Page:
In its affirmation of the District Court’s dismissal, the Second Circuit disagreed with Petitioners’ contention that they were coerced into renewing leases, and rejected the “physical takings” argument. Because Petitioners had not used all possible avenues in attempting to evict tenants or electing not to renew their leases, it was, in the Second Circuit’s view, not sufficiently proven Petitioners could not do so. Similarly, the Second Circuit held the landlords had not yet availed themselves of every possible mechanism to legally remove tenants, and had accordingly failed to prove the RSL affected a “physical taking.”

Further, the Second Circuit flatly rejected Petitioners’ allegation of a “regulatory taking” due to the diminution of their properties’ values. The Second Circuit reiterated that economic harm, especially in the form of lost profits or lost returns, is not relevant to the determination of a regulatory taking. Petitioners’ Fourteenth Amendment claim was similarly disposed of, with the Second Circuit holding that claims of government takings are appropriately analyzed under the Fifth Amendment, not the more abstract notion of “substantive due process.” Even if Petitioners had been able to challenge the RSL under the Fourteenth Amendment, the Second Circuit concluded the RSL is rationally related to a legitimate government interest, and Petitioners’ challenge would fail under the applicable standard of review.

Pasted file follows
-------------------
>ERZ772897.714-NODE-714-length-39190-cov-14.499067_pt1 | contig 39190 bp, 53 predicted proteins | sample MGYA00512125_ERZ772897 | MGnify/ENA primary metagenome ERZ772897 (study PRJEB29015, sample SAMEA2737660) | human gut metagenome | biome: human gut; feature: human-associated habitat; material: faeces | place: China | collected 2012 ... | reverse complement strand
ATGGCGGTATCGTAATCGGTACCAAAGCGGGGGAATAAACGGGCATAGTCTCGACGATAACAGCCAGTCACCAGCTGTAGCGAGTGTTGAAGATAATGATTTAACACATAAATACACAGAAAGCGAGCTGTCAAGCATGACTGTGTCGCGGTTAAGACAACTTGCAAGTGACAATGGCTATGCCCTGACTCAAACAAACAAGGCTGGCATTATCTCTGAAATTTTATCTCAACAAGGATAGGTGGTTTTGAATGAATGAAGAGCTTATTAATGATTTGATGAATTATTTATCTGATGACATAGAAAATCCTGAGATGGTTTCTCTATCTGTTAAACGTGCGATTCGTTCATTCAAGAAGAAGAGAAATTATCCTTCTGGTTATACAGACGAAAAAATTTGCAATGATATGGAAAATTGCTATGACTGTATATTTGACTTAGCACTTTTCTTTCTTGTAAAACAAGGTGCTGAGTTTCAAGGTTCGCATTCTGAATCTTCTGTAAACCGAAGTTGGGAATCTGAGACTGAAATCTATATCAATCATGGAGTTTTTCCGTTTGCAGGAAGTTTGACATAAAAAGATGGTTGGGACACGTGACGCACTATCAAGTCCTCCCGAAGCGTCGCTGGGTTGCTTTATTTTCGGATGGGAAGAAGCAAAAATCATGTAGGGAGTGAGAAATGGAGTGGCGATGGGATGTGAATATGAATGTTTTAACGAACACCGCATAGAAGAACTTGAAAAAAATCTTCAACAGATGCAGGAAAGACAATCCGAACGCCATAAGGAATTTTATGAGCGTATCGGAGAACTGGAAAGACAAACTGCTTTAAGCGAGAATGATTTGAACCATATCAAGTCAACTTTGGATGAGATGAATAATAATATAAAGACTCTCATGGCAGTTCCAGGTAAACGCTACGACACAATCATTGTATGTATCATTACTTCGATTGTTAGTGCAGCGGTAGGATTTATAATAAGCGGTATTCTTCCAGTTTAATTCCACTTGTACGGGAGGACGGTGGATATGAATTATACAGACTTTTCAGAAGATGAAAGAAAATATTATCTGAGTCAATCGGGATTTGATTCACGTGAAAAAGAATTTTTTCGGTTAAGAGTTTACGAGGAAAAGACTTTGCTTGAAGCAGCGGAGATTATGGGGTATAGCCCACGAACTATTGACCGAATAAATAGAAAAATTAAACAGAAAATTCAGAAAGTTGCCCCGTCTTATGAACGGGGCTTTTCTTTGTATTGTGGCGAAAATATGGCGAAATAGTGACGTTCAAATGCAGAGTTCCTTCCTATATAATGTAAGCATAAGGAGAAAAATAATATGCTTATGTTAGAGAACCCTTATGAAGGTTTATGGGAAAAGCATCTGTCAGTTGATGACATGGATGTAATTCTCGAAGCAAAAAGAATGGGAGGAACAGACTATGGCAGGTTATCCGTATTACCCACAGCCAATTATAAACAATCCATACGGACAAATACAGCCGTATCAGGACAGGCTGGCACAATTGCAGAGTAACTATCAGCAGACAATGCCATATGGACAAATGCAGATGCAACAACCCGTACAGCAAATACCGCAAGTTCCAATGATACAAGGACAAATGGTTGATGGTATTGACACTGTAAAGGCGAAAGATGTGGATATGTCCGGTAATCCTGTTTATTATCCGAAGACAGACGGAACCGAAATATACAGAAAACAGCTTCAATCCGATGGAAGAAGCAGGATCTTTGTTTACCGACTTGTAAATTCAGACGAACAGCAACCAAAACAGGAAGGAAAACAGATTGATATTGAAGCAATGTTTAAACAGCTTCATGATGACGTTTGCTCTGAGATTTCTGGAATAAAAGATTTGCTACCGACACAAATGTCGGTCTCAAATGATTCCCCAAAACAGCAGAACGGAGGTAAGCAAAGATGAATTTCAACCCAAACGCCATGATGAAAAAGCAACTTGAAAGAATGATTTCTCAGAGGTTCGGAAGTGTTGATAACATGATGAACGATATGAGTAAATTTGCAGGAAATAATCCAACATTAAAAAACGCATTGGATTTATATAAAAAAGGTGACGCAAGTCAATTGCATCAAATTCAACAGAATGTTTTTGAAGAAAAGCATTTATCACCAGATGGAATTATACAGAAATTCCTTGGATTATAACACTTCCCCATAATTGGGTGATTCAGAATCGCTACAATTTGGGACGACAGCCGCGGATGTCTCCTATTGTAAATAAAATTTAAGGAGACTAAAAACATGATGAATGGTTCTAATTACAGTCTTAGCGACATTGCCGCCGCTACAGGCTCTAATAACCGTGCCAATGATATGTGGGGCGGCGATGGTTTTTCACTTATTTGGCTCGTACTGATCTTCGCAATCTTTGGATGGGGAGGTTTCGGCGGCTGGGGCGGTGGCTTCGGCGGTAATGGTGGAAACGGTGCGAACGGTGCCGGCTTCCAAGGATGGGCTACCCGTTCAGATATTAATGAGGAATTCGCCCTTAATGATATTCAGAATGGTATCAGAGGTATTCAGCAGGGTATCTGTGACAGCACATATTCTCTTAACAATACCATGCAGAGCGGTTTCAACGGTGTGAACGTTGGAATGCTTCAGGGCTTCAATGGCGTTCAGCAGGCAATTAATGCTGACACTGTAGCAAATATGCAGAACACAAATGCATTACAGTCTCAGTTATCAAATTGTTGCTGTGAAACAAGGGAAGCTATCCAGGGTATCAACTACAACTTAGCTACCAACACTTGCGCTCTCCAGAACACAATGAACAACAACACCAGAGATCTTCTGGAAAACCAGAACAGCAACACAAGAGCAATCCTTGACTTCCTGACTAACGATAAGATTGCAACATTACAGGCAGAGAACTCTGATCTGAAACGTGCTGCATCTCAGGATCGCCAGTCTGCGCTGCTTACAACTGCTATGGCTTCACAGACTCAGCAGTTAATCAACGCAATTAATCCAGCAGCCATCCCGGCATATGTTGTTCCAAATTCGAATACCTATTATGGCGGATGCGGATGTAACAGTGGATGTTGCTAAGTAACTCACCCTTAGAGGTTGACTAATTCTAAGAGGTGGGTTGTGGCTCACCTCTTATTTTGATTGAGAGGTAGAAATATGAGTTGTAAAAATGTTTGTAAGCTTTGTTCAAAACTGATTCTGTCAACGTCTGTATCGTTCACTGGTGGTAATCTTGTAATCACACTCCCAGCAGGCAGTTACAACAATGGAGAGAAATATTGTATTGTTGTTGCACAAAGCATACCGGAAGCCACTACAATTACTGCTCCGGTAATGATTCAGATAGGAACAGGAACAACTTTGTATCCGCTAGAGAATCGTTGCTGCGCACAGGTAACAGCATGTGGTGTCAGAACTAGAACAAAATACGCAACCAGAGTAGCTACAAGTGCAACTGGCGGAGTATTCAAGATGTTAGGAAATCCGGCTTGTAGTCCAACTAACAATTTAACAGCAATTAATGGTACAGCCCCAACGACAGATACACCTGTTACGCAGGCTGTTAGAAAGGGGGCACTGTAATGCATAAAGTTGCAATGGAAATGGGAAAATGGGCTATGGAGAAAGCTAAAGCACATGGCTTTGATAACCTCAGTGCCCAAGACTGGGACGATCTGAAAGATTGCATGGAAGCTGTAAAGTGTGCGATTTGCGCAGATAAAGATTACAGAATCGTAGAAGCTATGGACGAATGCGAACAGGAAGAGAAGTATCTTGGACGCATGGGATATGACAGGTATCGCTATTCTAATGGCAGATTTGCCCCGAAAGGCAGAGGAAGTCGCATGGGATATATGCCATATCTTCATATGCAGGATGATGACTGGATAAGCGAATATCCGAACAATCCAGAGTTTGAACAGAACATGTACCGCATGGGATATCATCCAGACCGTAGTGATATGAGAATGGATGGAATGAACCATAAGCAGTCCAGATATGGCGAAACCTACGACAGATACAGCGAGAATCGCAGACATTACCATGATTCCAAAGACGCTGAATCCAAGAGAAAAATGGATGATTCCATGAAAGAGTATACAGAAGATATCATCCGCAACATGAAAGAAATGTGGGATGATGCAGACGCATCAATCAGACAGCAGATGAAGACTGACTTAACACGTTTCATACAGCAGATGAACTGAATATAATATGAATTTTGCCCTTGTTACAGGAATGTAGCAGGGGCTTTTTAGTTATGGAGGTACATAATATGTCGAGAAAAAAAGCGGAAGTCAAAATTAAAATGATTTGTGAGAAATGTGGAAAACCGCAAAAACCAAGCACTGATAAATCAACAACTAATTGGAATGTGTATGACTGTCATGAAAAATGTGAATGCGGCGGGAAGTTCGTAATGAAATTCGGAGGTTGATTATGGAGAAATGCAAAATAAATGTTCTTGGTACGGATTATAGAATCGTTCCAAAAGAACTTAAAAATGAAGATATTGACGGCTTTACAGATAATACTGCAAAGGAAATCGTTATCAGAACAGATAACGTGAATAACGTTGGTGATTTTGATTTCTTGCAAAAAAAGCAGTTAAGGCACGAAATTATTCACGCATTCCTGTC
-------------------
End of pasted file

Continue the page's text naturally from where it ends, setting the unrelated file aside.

In explaining the Court’s decision to deny certiorari, Justice Thomas indicated Petitioners’ generalized allegations of harm were ill-suited for the Court to decide the constitutionality of the RSL. However, he did not foreclose the possibility of future review, even suggesting the Court should grant certiorari to a future challenger of the RSL to “address this important question.” While the matter appears to be settled for the time being, Justice Thomas’s statement indicates at least one Justice’s eagerness to review the RSL “in an appropriate future case.”

The Second Circuit’s ruling confirms the RSL and its 2019 amendments are not going anywhere at the present time and will continue to govern the approximately one million apartments currently within its purview. However, Justice Thomas’s intimations of a willingness to review the RSL under the appropriate circumstances suggest the possibility of an eventual Supreme Court review. If the recent past is any indication, the RSL will face continued opposition from New York City’s landlords and is likely to again be challenged in court. One of these prospective challengers may indeed present the “appropriate future case” Justice Thomas highlights as the proper conduit for Supreme Court review, and elicit a definitive ruling on the RSL from the nation’s highest court.


[1] See Ilaria Parogni and Mihir Zaveri. What to Know About Rent-Stabilized Apartments in NYC, The New York Times, June 22, 2023, accessible here: What to Know About Rent-Stabilized Apartments in NYC.

[2] Fact Sheet accessible at Lease Renewal in Rent Stabilized Apartments.

[3] The was further analyzed here.